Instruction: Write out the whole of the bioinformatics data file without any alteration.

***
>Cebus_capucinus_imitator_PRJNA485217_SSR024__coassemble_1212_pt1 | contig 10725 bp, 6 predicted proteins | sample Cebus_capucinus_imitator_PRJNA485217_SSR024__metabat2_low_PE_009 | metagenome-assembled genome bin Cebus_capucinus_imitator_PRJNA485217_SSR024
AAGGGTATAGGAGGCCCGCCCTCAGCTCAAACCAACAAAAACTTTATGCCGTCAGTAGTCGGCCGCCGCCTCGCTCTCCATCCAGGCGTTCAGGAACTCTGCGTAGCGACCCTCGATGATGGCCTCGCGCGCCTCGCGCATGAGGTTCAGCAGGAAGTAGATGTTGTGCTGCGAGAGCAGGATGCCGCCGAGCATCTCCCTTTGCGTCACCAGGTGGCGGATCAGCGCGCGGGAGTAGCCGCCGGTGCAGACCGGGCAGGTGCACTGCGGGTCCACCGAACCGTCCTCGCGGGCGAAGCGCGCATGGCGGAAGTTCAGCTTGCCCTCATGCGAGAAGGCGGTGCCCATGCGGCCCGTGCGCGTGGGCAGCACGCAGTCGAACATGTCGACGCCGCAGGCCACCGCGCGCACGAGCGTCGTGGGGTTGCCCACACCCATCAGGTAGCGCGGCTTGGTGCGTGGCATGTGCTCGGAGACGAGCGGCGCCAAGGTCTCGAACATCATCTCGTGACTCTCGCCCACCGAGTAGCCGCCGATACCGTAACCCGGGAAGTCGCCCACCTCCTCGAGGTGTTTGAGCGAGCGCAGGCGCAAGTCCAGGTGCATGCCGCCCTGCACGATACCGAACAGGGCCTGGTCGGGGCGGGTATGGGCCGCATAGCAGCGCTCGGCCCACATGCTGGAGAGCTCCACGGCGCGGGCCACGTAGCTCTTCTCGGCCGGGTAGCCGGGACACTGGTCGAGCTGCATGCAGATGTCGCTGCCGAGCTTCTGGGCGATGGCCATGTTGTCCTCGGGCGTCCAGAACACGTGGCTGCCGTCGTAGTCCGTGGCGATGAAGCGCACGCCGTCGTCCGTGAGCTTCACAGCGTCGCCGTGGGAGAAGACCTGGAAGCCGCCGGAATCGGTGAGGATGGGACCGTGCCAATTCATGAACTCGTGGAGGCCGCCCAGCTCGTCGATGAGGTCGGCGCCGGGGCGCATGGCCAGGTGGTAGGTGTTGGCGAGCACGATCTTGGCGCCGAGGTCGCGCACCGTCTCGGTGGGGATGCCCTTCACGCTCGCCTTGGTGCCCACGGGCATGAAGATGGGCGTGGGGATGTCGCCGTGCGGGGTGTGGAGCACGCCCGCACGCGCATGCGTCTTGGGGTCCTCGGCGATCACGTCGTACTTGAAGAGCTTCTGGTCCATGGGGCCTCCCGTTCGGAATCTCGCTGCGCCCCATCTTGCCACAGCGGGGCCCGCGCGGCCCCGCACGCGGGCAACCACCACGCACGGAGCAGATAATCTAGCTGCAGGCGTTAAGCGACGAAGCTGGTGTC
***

>Cebus_capucinus_imitator_PRJNA485217_SSR024__coassemble_1212_pt1 | contig 10725 bp, 6 predicted proteins | sample Cebus_capucinus_imitator_PRJNA485217_SSR024__metabat2_low_PE_009 | metagenome-assembled genome bin Cebus_capucinus_imitator_PRJNA485217_SSR024
AAGGGTATAGGAGGCCCGCCCTCAGCTCAAACCAACAAAAACTTTATGCCGTCAGTAGTCGGCCGCCGCCTCGCTCTCCATCCAGGCGTTCAGGAACTCTGCGTAGCGACCCTCGATGATGGCCTCGCGCGCCTCGCGCATGAGGTTCAGCAGGAAGTAGATGTTGTGCTGCGAGAGCAGGATGCCGCCGAGCATCTCCCTTTGCGTCACCAGGTGGCGGATCAGCGCGCGGGAGTAGCCGCCGGTGCAGACCGGGCAGGTGCACTGCGGGTCCACCGAACCGTCCTCGCGGGCGAAGCGCGCATGGCGGAAGTTCAGCTTGCCCTCATGCGAGAAGGCGGTGCCCATGCGGCCCGTGCGCGTGGGCAGCACGCAGTCGAACATGTCGACGCCGCAGGCCACCGCGCGCACGAGCGTCGTGGGGTTGCCCACACCCATCAGGTAGCGCGGCTTGGTGCGTGGCATGTGCTCGGAGACGAGCGGCGCCAAGGTCTCGAACATCATCTCGTGACTCTCGCCCACCGAGTAGCCGCCGATACCGTAACCCGGGAAGTCGCCCACCTCCTCGAGGTGTTTGAGCGAGCGCAGGCGCAAGTCCAGGTGCATGCCGCCCTGCACGATACCGAACAGGGCCTGGTCGGGGCGGGTATGGGCCGCATAGCAGCGCTCGGCCCACATGCTGGAGAGCTCCACGGCGCGGGCCACGTAGCTCTTCTCGGCCGGGTAGCCGGGACACTGGTCGAGCTGCATGCAGATGTCGCTGCCGAGCTTCTGGGCGATGGCCATGTTGTCCTCGGGCGTCCAGAACACGTGGCTGCCGTCGTAGTCCGTGGCGATGAAGCGCACGCCGTCGTCCGTGAGCTTCACAGCGTCGCCGTGGGAGAAGACCTGGAAGCCGCCGGAATCGGTGAGGATGGGACCGTGCCAATTCATGAACTCGTGGAGGCCGCCCAGCTCGTCGATGAGGTCGGCGCCGGGGCGCATGGCCAGGTGGTAGGTGTTGGCGAGCACGATCTTGGCGCCGAGGTCGCGCACCGTCTCGGTGGGGATGCCCTTCACGCTCGCCTTGGTGCCCACGGGCATGAAGATGGGCGTGGGGATGTCGCCGTGCGGGGTGTGGAGCACGCCCGCACGCGCATGCGTCTTGGGGTCCTCGGCGATCACGTCGTACTTGAAGAGCTTCTGGTCCATGGGGCCTCCCGTTCGGAATCTCGCTGCGCCCCATCTTGCCACAGCGGGGCCCGCGCGGCCCCGCACGCGGGCAACCACCACGCACGGAGCAGATAATCTAGCTGCAGGCGTTAAGCGACGAAGCTGGTGTC